Cryptography

The History and Mathematics of Codes and Code Breaking

The Road Less Traveled By

Admiral Hall's decision not to inform the U.S. about the impending U-boat attacks was complex, to say the least. The reasons why he would share his new intelligence with President Wilson are clear--the U.S. and Britain were allies to some degree, and it might possibly bring the U.S. into the war. However, I find his reasoning against sharing this new intel to be quite persuasive. By sharing the intel, he could lose a valuable asset which could save lives, and he might not even be believed. This is where the issue of ethics comes in.

Sharing the intel on the Germans appears to be the most ethical choice. It does right by an ally, and it saves lives. Then again, the lives possibly lost by this revelation of a way of gathering information could outweigh those saved. Once they found out the British had broken the cipher, the Germans would certainly change their encryption methods, and the flow of information would be cut off. This event could possibly lead to more losses in battle, more lives sacrificed. These two possibilities create the well-known gray area of war, in which many ask, "which path will save the most lives?" There was no true way to know which way to go, no way of figuring out just exactly how many lives would be lost either way. Admiral Hall was stuck between a rock and a hard place, his own personal catch-22.

Despite his dilemma, Admiral Hall, in my opinion, still managed to make the most ethical choice. Not only did he save the lives of his people, but he also saved the lives of the endangered Americans. By choosing to keep his intel secret, but orchestrating its revelation by way of a different channel, he managed to choose the path that wasn't apparent to many others. He kept his decryption success secret, and caused the American government to learn the true content of the telegram through a completely non-incriminating source: a mistake in the enemy's actions. Had he not done this, I might say his actions were unethical, that he should have saved the lives most definitely in danger. However, by managing to protect both potential victims from harm, I believe that Admiral Hall took the most ethical path available.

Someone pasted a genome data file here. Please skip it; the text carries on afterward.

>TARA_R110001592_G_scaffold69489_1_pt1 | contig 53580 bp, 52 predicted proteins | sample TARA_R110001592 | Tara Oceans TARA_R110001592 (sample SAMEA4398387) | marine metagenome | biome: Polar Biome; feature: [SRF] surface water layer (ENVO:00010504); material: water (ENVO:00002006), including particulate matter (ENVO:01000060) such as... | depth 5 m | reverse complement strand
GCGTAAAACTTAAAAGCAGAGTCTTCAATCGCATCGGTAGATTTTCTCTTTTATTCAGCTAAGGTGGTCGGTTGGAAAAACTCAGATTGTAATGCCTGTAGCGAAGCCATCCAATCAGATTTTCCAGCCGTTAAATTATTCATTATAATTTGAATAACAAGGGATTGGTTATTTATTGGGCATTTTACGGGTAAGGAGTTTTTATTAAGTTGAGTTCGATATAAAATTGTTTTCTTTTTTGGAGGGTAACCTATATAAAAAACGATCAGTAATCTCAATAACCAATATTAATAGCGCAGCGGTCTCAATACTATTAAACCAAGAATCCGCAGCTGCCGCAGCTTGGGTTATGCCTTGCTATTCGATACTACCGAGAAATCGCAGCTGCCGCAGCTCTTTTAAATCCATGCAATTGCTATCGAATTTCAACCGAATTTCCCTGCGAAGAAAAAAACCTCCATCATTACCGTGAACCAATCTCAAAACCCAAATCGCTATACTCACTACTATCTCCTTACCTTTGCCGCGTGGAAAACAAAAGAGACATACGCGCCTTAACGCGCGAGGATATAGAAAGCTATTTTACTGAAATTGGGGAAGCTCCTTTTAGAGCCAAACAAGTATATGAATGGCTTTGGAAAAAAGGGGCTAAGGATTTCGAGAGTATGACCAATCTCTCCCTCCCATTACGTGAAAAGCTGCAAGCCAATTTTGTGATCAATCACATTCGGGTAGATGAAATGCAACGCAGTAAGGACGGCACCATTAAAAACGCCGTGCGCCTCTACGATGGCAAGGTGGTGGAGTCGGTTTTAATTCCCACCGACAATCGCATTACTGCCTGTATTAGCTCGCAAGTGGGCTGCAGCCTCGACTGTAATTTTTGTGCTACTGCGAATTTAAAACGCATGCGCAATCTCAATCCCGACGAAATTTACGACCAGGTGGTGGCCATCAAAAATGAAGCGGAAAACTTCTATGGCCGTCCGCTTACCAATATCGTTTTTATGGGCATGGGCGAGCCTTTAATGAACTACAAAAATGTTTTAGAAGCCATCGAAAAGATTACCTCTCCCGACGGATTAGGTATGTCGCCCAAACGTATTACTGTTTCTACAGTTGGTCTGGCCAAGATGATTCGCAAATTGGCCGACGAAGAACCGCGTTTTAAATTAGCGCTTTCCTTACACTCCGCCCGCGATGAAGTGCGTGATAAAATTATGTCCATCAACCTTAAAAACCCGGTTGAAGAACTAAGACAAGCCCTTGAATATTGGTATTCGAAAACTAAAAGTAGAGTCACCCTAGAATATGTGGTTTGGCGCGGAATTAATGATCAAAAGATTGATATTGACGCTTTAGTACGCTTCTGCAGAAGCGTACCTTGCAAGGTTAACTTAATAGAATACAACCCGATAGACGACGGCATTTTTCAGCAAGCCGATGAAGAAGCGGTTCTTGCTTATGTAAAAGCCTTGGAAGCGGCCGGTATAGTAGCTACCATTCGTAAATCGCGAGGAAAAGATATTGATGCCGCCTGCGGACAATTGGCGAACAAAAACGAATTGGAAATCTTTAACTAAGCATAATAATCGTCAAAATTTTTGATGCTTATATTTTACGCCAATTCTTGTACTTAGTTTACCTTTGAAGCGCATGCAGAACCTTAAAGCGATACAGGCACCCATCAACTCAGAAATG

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2 Comments

  1. Abbey

    You said Admiral Hall made the more ethical choice because in the end he was able to save lives by not letting the Germans know that they had cracked the cipher, and ultimately the Americans found out about the message before many lives were lost there either. I agree that this argument is complex and viewable from both sides, and I like how you quantified each option in terms of lives, in order to make them comparable. I think it is important to also consider, however, the number of American lives lost once we decided to join the war in Europe. That number is a direct consequence of Hall's decision and should be taken into account when thinking about what triggered our entrance in the war - would we have joined if we knew that the British had the upper hand in cryptanalysis?

  2. osmanrh

    I think you make a valid point when discussing the ethical decision Admiral Hall had to make. I agree with the fact that even though informing America initially would have been the right ethical decision based upon the alliance system, but that more deaths in the war could have been avoided by keeping this decipherment a secret which would allow more information to be revealed regarding Germany's intentions in the war. Also, I believe Hall proved a good point in the novel in addition to this argument in that he did not want to relay the message until the entire message was deciphered to ensure that any part was not misunderstood or read out of context. He thoroughly thought through the situation in order to determine the best possible outcome involving saving the most lives and preventing America from being surprised by Germany's intentions. However, while I do believe Admiral Hall made the right ethical decision, I do not agree with the blog post that "he managed to choose the path that wasn't apparent to many others." Admiral Hall acted more on the interests of Britain and Britain would in many instances withhold information if it ensured bringing Britain further intel or even successes. While everyone seeks to aid their ally, one's own interests and needs supersedes all else.

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